The California Environmental Quality Act (CEQA) is now 50 years old, and remains one of the most rigorous and comprehensive environmental regulatory schemes in the nation. CEQA requires all state and local agencies to seriously consider the environmental effects of public and private activities before approving them, and to disapprove projects for which feasible and environmentally superior mitigation measures or alternatives exist. Almost every year since its enactment in 1970, the California Legislature has considered proposals to amend, expand, or restrict CEQA’s reach. To date, calls for major reform have failed, but minor changes to CEQA occur annually.

In 2020, the Legislature enacted eight CEQA bills, and the Governor issued two Executive Orders directly applicable to CEQA practice. The bills and orders are summarized below.

Senate Bill 288 (Stats. 2020, ch. 200) enacted a two-year exemption covering a variety of actions to promote transit, including approval of pedestrian and bicycle facilities, transit prioritization projects, converting lanes to transit, and new transit within existing rights of way, provided the action meets a variety of environmental, procedural, and workforce requirements. The new exemption is in Public Resources Code section 21080.25. The bill also extended the statutory exemption for bicycle lane restriping through January 1, 2030. See Public Resources Code section 21080.20.

Senate Bill 869 (Stats. 2020, ch. 171) enacted Government Code section 12012.101, which ratified compacts with six Native American tribes and enacted CEQA exemptions related to such compacts, agreements under such compacts, and on-reservation impacts of compliance with such compacts.

Senate Bill 974 (Stats. 2020, ch. 234) enacted Public Resources Code section 21080.47, establishing a CEQA exemption for various infrastructure improvements to disadvantaged community water systems and small water systems, provided the project in question meets a variety of environmental and workforce requirements. The statute includes a sunset date of January 1, 2028.

Assembly Bill 2421 (Stats. 2020, ch. 255) enacted Government Code section 65850.75, making the approval of emergency standby generators for existing macro cell tower sites ministerial through January 1, 2024. The text of the bill does not reference CEQA, but the Legislative Counsel’s Digest describes the bill as expanding the exemption for ministerial actions.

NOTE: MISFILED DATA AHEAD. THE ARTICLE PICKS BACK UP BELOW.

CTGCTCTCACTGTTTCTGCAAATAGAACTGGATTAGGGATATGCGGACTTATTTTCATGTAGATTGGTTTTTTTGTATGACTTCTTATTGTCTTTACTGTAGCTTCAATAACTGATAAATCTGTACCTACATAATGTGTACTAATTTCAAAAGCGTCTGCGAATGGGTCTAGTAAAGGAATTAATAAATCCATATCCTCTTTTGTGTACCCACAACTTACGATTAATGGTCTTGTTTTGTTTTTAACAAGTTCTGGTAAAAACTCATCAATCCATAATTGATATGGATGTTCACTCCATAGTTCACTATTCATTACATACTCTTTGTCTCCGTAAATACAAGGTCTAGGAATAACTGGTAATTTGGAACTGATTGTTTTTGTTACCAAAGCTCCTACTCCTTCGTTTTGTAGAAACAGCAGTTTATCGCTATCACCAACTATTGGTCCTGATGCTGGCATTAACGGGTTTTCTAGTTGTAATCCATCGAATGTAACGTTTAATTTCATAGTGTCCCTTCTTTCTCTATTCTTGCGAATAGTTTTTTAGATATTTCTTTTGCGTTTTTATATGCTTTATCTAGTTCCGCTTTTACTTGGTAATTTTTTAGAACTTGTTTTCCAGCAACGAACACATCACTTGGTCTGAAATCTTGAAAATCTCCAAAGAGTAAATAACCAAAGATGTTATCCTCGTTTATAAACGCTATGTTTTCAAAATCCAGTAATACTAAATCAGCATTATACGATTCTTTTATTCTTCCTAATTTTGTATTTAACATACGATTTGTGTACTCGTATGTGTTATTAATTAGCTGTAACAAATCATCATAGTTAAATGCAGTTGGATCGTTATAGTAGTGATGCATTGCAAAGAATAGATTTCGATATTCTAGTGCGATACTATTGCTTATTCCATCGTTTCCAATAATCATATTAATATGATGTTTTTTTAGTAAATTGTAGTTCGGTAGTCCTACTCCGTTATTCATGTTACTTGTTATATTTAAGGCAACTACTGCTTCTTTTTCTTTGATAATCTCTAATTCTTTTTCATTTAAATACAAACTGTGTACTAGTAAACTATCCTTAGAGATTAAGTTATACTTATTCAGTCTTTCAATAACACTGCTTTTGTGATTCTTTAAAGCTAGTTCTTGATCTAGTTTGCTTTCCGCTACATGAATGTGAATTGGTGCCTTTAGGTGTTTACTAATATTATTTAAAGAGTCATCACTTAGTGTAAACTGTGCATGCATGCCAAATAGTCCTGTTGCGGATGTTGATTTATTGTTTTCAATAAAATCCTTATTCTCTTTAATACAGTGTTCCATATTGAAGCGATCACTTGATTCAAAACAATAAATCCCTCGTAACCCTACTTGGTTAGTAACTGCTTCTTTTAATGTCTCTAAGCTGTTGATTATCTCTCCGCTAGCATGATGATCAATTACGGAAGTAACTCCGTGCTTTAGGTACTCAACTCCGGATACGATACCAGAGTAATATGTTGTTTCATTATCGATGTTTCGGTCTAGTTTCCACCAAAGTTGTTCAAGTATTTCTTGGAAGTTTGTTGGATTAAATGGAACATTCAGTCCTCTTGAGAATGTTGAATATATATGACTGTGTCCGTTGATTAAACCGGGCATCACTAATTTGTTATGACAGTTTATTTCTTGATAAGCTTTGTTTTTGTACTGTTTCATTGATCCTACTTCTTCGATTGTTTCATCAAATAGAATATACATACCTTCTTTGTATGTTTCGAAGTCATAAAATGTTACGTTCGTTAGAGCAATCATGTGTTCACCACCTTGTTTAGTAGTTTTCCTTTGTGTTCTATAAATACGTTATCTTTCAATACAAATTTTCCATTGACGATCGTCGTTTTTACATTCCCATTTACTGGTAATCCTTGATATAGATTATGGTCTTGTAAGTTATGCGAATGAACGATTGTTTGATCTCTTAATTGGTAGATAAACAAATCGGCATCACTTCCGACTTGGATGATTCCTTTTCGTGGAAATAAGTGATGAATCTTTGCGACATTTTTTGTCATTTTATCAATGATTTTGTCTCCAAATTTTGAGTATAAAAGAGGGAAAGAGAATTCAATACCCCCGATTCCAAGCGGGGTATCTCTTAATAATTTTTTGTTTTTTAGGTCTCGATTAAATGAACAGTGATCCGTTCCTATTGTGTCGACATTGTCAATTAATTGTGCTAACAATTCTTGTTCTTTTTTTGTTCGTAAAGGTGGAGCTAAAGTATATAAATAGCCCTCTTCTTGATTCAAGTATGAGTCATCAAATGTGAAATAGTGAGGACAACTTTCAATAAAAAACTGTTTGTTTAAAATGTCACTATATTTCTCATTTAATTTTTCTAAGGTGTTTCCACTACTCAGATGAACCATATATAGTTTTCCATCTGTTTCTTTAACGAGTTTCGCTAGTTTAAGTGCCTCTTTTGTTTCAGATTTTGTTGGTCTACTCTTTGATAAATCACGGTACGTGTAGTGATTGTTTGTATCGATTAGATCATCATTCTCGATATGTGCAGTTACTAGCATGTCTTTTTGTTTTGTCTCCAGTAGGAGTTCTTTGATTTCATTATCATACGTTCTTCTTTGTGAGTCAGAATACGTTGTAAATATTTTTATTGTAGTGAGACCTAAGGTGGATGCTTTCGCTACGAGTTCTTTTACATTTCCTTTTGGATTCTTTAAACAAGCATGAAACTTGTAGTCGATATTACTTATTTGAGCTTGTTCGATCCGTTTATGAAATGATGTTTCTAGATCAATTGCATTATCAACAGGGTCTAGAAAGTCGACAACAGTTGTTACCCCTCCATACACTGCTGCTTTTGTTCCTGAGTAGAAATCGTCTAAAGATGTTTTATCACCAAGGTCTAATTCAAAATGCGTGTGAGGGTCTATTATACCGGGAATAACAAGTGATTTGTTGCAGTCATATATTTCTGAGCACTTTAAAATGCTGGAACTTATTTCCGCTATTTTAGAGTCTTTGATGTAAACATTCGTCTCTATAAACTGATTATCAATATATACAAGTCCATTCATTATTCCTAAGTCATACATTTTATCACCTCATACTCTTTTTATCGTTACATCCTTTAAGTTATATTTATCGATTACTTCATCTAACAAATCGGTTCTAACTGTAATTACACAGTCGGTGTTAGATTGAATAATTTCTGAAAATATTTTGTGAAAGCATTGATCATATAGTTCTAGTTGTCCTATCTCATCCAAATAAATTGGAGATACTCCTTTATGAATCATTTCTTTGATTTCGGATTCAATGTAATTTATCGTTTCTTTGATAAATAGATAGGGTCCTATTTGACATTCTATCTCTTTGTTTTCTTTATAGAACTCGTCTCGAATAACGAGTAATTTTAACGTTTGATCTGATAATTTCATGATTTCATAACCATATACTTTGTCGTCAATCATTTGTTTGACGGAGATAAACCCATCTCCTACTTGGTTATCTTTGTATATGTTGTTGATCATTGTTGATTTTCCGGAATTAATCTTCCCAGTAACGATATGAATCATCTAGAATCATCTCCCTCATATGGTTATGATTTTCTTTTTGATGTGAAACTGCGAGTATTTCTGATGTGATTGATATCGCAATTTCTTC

Assembly Bill 2731 (Stats. 2020, ch. 291) added Public Resources Code sections 21189.70–21189.70.10, enacting streamlined approval and litigation provisions for the San Diego Old Town Center project.

Assembly Bill 168 (Stats. 2020, ch. 166) amended Government Code section 65913.4 to add provisions protecting tribal cultural resources to the ministerial approval process set forth in that statute. Applicants for such an approval must submit a preliminary notice to the local government, and the local government must notify Native American tribes of the application. This ministerial approval process may not be used if the project would affect a tribal cultural resource listed on a federal, state, local, or tribal historic register.

Assembly Bill 1561 (Stats. 2020, ch. 195) amended Government Code section 65583 to generally extend some permits for housing. The bill also extended the time for Native American tribes to respond to lead agency notices regarding possible consultation on tribal cultural resources. See Public Resources Code §21080.3.1.

Under Executive Order N-54-20, regarding the coronavirus, the CEQA requirement to post notices of intent to adopt a negative declaration was suspended between April 23 and June 21, 2020, and was replaced by requirements for website and electronic posting by the lead agency, unless the applicable clerk’s office was open during that time. Under Executive Order N-80-20, effective on September 23, 2020, these substitute noticing provisions were extended until the Order is modified or until the coronavirus emergency is terminated, whichever occurs first.

For further discussion of these new laws and Executive Orders, see the March 2021 update of CEB’s Practice Under the California Environmental Quality Act.

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